hrough the use of resources made available by the then Ministry of Industry, it was possible to support the first projects and investments for the recovery of mining areas, also for the cultural enhancement of mining assets (the Park).
From 1993 to 1999 the municipalities of the Metalliferous Hills, having obtained the necessary funds, began to carry out feasibility studies for the recovery and development for cultural and tourist purposes of the former mining estates.
It should be noted that, in order to carry out the recovery and investments, the Park’s municipalities first had to obtain the availability of assets that were usually privately owned or under liens. At present, the resources invested directly by municipalities, regional, national and European Union funds and by the mining company responsible for the reclamation and safety of disused mining areas amount to approximately 130 million euro. Work on the first investments began in the late 1990s. In general, the municipalities had included the recovery and development of mining areas in their three-year plans.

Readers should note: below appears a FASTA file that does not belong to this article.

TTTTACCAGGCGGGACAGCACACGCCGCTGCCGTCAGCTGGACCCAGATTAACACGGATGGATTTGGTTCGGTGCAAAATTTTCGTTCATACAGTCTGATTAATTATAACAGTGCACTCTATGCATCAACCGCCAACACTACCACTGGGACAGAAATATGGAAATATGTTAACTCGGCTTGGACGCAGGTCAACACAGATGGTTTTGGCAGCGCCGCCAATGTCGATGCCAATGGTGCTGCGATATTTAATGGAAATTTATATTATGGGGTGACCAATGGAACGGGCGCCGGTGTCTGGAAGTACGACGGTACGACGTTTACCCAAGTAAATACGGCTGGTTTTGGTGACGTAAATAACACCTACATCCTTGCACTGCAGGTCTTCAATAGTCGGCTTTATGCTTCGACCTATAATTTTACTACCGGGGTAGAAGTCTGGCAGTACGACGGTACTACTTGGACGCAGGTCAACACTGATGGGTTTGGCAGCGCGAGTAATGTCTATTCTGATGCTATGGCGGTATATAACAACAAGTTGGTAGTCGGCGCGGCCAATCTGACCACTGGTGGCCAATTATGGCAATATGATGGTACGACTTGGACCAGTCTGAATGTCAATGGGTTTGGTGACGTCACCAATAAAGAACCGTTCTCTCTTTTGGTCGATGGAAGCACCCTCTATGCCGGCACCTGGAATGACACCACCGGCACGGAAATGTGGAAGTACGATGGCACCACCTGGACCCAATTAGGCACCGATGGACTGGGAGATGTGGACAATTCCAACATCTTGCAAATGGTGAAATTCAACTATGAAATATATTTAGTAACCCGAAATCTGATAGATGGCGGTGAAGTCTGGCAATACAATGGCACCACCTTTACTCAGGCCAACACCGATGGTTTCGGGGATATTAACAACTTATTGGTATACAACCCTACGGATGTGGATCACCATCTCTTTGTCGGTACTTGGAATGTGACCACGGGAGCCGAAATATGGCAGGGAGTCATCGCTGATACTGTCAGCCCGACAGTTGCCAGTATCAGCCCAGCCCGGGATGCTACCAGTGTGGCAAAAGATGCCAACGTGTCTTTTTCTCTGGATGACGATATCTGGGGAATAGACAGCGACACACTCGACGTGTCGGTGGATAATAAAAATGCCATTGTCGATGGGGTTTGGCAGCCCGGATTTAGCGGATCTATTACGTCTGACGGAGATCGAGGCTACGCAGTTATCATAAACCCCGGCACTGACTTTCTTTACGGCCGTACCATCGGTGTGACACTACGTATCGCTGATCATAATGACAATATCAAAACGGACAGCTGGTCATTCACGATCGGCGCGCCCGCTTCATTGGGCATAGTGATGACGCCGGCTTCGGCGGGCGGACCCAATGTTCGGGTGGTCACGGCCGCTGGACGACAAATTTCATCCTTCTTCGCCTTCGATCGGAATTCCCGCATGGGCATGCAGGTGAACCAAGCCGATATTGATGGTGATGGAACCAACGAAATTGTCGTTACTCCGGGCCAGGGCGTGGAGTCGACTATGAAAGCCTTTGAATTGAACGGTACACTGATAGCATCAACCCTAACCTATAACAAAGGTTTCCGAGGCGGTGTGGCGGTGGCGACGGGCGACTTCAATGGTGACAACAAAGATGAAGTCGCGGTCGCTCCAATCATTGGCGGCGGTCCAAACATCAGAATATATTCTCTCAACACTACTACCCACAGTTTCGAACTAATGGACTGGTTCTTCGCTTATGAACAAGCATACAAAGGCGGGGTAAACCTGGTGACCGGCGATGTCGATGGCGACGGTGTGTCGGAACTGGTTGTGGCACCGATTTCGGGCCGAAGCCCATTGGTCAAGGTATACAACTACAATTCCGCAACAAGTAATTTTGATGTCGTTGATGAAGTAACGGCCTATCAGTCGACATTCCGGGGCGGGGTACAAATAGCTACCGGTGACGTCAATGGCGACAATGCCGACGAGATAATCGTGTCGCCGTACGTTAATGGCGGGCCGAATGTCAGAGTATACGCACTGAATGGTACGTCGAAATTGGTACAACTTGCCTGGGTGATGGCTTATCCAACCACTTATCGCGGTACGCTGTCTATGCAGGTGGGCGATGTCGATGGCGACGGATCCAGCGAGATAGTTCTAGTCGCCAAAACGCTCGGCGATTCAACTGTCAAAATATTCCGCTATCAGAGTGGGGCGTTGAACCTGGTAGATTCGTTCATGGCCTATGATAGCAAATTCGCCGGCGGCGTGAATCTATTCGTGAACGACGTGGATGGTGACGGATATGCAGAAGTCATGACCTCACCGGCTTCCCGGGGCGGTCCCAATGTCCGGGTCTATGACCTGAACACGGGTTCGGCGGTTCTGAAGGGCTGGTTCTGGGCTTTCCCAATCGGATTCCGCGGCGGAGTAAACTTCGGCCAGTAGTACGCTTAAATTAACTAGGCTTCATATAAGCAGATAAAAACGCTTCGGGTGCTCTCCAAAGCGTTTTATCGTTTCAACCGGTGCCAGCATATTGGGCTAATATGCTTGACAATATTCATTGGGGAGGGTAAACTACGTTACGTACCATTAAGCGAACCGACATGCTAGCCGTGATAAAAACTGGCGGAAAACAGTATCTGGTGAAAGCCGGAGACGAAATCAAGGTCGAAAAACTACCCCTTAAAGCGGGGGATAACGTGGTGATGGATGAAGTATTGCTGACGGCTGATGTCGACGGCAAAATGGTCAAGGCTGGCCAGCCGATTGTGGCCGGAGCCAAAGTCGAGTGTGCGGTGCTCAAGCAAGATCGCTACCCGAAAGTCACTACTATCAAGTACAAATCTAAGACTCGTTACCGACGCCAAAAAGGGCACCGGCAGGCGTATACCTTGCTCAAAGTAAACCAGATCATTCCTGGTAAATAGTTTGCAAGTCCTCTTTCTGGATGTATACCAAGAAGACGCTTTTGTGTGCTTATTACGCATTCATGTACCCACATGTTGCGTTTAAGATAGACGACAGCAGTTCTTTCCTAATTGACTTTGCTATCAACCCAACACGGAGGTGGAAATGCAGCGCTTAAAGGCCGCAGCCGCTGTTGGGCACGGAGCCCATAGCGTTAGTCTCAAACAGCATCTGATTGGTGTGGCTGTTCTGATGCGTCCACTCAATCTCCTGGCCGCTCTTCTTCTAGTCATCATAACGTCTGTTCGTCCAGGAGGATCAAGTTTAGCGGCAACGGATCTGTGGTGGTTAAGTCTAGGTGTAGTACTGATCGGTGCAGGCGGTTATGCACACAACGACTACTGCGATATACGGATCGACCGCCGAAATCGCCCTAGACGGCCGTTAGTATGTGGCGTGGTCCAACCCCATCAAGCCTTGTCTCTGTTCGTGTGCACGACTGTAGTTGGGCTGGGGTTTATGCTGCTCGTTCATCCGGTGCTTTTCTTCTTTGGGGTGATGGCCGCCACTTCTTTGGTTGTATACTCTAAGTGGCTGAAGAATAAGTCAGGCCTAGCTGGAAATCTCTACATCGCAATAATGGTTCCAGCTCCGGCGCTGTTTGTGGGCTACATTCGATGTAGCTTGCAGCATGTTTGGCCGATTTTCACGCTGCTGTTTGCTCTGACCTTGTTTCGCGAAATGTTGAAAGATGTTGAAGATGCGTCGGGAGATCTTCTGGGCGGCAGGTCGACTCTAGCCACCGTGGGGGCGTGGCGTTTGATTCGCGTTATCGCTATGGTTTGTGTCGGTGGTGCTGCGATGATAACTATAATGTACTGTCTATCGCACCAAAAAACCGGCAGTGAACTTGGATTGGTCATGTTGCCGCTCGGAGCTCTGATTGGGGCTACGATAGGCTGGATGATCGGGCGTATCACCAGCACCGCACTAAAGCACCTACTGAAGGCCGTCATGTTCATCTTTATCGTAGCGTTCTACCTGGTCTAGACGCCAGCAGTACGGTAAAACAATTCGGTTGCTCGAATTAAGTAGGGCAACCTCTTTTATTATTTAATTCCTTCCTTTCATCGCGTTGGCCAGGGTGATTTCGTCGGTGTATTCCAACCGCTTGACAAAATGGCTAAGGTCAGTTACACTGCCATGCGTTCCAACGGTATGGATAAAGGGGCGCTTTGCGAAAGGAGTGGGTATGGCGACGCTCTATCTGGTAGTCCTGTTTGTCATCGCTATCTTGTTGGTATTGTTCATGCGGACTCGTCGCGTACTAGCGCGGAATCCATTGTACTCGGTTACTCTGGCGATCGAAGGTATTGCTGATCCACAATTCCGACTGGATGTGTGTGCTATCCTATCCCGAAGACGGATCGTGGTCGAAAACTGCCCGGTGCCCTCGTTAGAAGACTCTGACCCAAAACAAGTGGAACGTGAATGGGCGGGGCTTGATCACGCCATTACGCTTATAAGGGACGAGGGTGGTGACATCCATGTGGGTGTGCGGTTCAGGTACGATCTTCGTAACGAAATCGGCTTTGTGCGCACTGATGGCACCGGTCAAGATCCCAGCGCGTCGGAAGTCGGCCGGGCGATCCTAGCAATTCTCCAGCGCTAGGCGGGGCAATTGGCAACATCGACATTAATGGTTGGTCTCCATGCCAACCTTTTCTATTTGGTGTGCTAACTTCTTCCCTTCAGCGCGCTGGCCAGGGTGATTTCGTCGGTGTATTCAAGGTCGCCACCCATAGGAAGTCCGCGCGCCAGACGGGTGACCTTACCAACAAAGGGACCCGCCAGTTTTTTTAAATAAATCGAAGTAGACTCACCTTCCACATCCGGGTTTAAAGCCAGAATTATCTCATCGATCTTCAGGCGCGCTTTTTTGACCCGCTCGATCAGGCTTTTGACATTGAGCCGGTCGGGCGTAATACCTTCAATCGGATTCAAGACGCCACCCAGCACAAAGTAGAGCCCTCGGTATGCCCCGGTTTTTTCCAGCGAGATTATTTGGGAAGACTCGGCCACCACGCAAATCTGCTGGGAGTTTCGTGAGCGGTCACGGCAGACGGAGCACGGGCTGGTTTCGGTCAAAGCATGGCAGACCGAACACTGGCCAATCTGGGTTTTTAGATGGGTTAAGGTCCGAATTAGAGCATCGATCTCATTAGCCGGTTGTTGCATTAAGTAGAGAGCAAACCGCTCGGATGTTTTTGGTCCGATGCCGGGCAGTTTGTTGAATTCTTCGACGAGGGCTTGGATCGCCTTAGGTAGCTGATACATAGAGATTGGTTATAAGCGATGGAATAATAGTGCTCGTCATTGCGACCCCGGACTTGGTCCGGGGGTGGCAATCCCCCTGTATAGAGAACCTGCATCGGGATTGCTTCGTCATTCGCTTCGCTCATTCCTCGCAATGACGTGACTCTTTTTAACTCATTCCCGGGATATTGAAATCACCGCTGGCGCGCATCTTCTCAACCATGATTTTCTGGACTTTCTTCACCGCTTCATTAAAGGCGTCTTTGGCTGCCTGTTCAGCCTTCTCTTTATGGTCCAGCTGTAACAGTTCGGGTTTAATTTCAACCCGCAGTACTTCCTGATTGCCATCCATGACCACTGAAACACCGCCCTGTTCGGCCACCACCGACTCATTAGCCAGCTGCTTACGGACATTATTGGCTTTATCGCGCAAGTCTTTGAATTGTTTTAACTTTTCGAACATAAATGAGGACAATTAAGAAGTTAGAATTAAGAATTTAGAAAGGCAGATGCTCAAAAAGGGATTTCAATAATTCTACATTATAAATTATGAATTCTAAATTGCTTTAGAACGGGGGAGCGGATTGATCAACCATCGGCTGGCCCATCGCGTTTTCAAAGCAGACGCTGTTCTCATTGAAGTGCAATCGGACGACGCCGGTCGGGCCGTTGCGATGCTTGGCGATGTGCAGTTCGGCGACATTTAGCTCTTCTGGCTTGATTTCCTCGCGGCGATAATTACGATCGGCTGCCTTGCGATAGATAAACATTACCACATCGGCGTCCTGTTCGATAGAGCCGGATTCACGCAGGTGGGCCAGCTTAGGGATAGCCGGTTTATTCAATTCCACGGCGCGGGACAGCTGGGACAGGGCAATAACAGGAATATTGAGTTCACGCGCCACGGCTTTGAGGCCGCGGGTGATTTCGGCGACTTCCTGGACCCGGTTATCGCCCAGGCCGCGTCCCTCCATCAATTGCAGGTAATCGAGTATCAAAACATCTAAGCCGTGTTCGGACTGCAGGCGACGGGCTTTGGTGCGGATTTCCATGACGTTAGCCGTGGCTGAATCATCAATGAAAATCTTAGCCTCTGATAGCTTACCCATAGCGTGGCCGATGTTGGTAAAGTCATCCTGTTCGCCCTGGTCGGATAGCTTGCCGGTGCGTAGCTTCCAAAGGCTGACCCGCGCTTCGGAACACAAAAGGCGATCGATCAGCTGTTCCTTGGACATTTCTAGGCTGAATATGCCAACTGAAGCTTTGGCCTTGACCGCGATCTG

The absence of the Park would have led to the risk of seeing unconnected projects being carried out without any coordination of content and management, thus nullifying the enormous cultural significance of the complete interpretation of the Metalliferous Hills landscape.